Previously, this blog featured a few quotes from the American writer, philosopher, and humorist, Mark Twain (or Samuel Clemens). Today, we look at four more of his quotes to see how his wisdom might impact us. Enjoy:
- “I am an old man and have known a great many troubles, but most of them never happened.” – Are you a worrier? Do the things that could happen impact you more than the things that actually have happened? Certainly, there are some in our company paid to identify, anticipate, and mitigate risks. But, for most of us, we need simply to take a realistic view of the future and live accordingly. If the stress of what could happen is wearing you down today, you might benefit from looking again at a previous blog titled, “Stress is self-inflicted.”
- “Courage is resistance to fear, mastery of fear, not absence of fear.” – I think it is interesting to see here how Twain defines courage… not as an absence of fear, but as resistance and a mastery of it. We should not think we are unusual or inadequate when we fear that big presentation or fear taking on that major assignment. Fear is a natural human response to a challenge. But, courage is having the fortitude to charge ahead, even in the face of some fear. Don’t let fear hold you back, but let it inspire you to courage as you’ve never had before. Tackle that fear today that has been holding you back!
- “The more you explain it, the more I don’t understand it.” – Historically, there has been this belief that the more information you provide, the better. Whether in conversation or in a PowerPoint presentation, unless you cover every possible scenario, you have fallen short of the target. However, it appears to me that we’re seeing a shift in that philosophy. I have recently seen clear movement toward the concept of “get to the bottom line quickly” that, to me, is refreshing. I have heard several times, “I’m buying, so please stop selling.” In other words, when you see that you have accomplished your mission, cut off the conversation, even if you have a dozen more slides to show, and move forward. If you have a decision and a direction, no more conversation is needed. As Twain indicates, the more you explain, the less clear it gets. Cut it off while you are ahead.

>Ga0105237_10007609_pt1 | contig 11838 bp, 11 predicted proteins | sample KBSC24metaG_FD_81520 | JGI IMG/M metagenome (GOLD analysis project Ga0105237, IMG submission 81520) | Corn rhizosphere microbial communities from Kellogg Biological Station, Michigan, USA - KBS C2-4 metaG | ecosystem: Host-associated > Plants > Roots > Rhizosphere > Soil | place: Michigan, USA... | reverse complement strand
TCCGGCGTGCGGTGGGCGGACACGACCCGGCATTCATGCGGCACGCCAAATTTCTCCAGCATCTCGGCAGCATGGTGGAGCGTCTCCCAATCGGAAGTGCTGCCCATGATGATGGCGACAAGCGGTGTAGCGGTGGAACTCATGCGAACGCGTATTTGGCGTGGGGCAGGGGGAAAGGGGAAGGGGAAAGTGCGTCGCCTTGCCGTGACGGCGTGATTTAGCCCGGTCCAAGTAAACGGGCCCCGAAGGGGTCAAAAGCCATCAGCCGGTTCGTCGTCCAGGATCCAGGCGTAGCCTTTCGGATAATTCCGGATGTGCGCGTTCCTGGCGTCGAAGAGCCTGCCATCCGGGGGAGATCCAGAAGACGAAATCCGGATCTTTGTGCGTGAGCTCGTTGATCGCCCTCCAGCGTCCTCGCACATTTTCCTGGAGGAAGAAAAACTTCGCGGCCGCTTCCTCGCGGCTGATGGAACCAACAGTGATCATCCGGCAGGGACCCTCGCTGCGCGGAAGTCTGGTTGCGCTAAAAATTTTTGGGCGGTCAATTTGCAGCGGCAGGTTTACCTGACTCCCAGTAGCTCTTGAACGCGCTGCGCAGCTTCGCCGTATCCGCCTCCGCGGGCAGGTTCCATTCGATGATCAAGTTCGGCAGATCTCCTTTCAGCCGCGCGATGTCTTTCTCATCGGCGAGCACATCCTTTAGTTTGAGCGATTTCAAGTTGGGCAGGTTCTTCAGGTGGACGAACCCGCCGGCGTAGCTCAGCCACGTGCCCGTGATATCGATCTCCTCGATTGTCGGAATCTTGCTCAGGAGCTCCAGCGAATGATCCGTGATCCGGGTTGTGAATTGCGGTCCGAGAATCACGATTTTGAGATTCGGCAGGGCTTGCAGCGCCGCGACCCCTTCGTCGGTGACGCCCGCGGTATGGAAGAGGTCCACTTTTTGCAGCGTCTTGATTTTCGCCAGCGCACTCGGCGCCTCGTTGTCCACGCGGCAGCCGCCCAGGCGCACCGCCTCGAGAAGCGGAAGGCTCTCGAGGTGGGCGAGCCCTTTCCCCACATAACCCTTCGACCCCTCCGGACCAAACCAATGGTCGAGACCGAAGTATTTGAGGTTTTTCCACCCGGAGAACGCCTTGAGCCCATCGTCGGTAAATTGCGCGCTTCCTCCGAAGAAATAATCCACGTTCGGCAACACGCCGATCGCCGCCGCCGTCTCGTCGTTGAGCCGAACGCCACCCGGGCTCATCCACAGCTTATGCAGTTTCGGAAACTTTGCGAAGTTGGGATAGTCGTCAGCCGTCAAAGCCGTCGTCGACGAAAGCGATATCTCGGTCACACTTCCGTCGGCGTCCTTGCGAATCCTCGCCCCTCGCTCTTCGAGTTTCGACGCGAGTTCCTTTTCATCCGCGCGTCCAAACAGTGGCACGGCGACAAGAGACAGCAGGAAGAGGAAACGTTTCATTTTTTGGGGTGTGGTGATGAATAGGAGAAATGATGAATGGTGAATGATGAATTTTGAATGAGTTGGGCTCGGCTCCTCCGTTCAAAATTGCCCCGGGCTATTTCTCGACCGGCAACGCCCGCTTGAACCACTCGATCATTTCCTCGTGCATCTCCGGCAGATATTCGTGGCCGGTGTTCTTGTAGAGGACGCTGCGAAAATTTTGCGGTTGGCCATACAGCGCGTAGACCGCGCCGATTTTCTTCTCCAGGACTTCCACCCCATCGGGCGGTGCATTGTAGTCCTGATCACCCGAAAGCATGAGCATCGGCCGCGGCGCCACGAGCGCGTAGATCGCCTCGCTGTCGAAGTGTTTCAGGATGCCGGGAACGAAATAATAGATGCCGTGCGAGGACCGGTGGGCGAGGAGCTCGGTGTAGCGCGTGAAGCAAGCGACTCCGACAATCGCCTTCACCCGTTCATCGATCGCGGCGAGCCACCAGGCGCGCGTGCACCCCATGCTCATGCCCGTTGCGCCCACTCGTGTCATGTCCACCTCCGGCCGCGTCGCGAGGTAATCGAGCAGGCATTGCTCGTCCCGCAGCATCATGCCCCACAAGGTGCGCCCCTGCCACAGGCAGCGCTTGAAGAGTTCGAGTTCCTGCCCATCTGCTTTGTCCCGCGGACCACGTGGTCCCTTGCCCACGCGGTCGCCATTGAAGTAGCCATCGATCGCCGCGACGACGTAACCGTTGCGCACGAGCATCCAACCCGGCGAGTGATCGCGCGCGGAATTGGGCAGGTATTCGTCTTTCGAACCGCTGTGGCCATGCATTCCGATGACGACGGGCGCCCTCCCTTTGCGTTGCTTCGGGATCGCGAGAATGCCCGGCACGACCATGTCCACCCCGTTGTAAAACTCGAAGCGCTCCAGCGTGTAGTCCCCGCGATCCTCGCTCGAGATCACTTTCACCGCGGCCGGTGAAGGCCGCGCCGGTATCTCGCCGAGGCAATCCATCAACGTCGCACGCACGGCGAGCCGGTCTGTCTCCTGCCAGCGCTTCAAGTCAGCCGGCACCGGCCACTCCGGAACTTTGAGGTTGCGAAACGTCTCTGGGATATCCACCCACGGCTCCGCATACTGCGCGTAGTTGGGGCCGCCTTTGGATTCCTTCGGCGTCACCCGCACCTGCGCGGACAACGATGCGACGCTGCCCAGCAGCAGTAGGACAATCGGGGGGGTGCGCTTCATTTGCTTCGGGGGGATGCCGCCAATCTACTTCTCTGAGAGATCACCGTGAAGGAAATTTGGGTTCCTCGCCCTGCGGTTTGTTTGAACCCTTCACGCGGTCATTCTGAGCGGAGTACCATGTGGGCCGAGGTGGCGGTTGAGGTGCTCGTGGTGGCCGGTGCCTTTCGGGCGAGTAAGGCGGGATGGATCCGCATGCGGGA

- “Let us endeavor so to live so that when we come to die even the undertaker will be sorry.” – Twain here encourages us to consider our legacy as we live our day-to-day lives. Are we living our lives in a way that makes a positive difference to those around us. Despite the fact that the undertaker will make money from our funeral, will even he/she be sad? If you are like me, you might wonder what factors, conversations, or people combined to create who you are today. I remember working in the oilfields near my home as a summer job when I was young. My father was a welder in the oilfield for nearly 40 years, so everyone knew him. So, when I worked in the fields doing the least possible desirable jobs, I encountered many of the seasoned, crusty guys that worked in the fields. To a man, these guys always made a comment to me about my dad. I never heard a negative word about him, but, instead, their comments about him were always respectful and caring. Hearing this over and over impacted me in several ways… first, I didn’t want to disappoint him and, second, I wanted to be like him. Just like most young men, I had a great respect for my dad, but that respect and admiration was even enhanced by the comments made by his coworkers. I’m sure each of us has had experiences that impacted how we live and what legacy we hope to leave behind.
What does Mark Twain say to you today? What kind of legacy are you leaving?